Brigadier General (Res.) Shmuel Zakai, the former Commander of the IDF Gaza Division, testified for the defense on Tuesday in the trial of Elor Azaria, the medic charged with manslaughter for killing an already neutralized terrorist, and generally backed the defendant’s version of the event, Walla reported.
“The way Azaria was documented in the videos shows that he shot because he was under danger,” Zakai said, noting that “shooting needlessly, just to kill, is forbidden and I object to it wholeheartedly.” He argued that “when the defendant claimed that he carried out the shooting of the terrorist because he thought he was carrying an explosive charge on his person, it was a reasonable cause, under the circumstances, to open fire.”
When asked in cross examination to describe Azaria’s shooting, Zakai testified, “I’ve seen in my life people who shot just to kill. To my delight, none of them were IDF soldiers. Azaria looked like someone who was shooting for a reason.”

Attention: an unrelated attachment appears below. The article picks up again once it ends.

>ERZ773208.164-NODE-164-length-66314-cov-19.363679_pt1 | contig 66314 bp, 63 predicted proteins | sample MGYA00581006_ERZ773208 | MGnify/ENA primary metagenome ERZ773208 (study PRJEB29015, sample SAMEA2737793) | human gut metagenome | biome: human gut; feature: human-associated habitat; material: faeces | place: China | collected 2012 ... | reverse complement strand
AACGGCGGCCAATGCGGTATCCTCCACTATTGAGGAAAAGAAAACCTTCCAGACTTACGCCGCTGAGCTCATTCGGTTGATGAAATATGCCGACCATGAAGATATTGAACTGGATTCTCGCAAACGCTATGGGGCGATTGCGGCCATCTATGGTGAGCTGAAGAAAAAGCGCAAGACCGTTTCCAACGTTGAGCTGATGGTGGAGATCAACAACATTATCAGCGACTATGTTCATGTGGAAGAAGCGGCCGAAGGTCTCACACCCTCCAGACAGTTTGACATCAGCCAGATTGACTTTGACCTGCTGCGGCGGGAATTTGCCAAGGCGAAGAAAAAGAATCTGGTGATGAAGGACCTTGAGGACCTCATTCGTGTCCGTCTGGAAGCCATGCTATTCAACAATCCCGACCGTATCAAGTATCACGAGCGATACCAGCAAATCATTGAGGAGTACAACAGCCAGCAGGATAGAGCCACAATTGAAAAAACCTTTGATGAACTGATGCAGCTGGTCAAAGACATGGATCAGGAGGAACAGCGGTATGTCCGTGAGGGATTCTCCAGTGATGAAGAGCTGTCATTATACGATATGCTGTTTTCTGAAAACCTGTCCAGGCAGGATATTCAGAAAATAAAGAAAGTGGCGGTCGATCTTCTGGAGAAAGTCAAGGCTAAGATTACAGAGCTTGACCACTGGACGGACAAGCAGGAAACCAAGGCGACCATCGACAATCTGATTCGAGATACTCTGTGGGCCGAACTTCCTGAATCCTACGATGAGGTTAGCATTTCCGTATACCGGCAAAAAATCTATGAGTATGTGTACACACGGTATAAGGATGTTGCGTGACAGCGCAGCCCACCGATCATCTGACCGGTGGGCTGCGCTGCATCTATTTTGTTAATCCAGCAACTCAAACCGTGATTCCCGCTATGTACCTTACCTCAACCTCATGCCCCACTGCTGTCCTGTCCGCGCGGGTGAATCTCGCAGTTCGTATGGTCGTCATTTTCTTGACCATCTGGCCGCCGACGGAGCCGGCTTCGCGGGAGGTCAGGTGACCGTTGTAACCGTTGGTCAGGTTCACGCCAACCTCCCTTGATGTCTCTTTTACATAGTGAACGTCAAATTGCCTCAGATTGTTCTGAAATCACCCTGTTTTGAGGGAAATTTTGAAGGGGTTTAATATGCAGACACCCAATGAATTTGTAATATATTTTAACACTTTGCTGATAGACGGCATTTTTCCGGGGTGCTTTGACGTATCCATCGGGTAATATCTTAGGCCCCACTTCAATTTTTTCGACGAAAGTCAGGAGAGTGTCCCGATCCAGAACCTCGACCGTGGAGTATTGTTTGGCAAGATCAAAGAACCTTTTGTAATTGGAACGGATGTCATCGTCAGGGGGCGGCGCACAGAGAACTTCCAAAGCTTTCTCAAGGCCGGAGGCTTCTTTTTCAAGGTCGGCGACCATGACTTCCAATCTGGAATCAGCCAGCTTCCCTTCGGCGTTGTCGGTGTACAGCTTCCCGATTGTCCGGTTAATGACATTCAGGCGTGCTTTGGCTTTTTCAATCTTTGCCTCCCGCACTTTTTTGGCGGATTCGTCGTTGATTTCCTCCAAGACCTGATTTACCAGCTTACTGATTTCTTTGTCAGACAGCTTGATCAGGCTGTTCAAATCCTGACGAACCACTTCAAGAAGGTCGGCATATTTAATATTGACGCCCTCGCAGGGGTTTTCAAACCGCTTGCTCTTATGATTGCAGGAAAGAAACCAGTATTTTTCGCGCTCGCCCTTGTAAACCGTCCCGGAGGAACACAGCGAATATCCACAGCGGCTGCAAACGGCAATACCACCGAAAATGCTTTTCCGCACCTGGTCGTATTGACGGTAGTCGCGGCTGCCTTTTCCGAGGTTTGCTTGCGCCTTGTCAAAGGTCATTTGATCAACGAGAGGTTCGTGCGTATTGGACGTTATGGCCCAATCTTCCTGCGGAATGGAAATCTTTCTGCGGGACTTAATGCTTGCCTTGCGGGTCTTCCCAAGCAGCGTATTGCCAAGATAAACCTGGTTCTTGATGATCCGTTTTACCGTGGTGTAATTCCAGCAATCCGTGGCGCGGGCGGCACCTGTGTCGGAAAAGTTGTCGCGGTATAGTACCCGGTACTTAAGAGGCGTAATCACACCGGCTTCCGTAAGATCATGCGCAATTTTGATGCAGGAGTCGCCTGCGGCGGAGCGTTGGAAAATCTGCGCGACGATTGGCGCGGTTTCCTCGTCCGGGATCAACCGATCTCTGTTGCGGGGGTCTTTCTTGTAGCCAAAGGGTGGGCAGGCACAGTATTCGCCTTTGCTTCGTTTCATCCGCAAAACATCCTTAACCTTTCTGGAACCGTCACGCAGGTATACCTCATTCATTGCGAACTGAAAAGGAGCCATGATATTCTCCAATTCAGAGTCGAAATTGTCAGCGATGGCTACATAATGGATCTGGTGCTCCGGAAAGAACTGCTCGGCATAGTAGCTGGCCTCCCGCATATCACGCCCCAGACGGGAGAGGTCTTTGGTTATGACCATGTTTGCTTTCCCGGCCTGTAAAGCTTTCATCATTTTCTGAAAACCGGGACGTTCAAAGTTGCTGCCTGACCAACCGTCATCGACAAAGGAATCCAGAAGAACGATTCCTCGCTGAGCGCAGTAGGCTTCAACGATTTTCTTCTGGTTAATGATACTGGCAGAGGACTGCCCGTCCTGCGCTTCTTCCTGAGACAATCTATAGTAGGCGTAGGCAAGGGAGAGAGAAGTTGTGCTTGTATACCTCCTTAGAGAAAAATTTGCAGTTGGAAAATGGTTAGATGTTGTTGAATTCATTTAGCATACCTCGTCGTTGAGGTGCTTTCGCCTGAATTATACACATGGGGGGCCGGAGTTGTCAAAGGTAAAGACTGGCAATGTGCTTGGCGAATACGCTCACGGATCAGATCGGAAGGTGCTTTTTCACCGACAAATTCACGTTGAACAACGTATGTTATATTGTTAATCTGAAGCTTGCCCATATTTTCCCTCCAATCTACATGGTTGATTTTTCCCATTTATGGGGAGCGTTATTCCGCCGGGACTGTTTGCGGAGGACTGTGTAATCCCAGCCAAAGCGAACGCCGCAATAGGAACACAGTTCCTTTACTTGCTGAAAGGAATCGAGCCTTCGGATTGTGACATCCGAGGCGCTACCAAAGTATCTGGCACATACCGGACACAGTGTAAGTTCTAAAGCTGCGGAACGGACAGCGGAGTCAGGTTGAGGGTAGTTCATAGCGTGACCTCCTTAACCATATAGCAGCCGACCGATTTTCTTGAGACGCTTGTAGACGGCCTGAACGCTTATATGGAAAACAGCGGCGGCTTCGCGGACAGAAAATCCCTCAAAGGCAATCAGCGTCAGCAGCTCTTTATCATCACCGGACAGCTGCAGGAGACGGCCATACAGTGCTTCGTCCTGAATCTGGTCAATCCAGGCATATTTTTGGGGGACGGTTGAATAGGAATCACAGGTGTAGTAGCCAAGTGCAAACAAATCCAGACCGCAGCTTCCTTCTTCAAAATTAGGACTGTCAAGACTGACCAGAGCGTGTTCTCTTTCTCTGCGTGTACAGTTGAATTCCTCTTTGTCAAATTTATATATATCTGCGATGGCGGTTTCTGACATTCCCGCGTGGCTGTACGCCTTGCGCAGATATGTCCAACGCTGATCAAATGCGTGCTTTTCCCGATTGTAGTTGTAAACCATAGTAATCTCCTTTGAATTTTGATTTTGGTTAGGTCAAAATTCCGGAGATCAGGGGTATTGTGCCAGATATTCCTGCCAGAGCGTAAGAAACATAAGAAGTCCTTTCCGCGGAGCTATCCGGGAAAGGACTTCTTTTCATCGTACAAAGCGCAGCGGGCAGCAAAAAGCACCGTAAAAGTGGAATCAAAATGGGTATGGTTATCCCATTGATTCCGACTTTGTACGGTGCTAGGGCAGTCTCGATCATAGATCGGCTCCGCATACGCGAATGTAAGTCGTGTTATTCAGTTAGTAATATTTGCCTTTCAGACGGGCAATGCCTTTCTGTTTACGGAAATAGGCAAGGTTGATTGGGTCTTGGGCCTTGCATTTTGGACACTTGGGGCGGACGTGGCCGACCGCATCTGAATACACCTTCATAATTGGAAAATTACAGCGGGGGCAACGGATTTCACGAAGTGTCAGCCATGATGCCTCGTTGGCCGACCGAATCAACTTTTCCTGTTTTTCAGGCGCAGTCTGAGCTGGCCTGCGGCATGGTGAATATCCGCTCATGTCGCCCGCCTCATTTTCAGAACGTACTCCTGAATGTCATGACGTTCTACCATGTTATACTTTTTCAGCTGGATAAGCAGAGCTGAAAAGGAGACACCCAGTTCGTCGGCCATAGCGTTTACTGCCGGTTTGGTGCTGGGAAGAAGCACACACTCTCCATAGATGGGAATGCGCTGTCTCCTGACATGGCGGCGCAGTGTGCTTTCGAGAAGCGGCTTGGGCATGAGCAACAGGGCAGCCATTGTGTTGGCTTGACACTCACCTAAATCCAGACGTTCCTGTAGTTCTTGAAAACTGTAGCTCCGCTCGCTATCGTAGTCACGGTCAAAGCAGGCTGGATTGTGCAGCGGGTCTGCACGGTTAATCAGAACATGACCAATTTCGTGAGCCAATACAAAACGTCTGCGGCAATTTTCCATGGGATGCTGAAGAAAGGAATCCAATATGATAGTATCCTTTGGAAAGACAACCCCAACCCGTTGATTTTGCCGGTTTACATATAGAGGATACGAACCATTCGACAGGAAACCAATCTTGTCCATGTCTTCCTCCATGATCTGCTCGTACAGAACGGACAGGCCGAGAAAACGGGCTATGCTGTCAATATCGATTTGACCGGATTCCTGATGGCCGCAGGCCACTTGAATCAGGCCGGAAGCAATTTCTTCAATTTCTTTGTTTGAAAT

Zakai criticized Hebron Brigade Commander Colonel Yariv Ben-Ezra for using the term “Threat Reference” in relation to the event, suggesting it comes from the realm of security and is not a military term. “It’s unreasonable that a commander would determine for his soldier an enemy’s activity in terms of a threat reference,” the former Division Commander said, adding it was “an operational and professional mistake.” He also testified that his understanding, from reading the testimonies of the company commander, battalion commander and brigade commander, that the division commander had restricted the rules of engagement “out of concern that a shooting might lead to numerous casualties, which would add fuel to the flames of incitement.”
In other words, by handing down politically driven rules of engagement, according to Zakai, the brigade commander exposed his soldiers to needless risks on the ground when faced with violent attacks, such as the March 24, 2016 stabbing.
Zakai’s testimony is the latest in similar professional views presented by the defense to suggest the scene of the Hebron event was chaotic and that Azaria did his best in a badly managed IDF operation.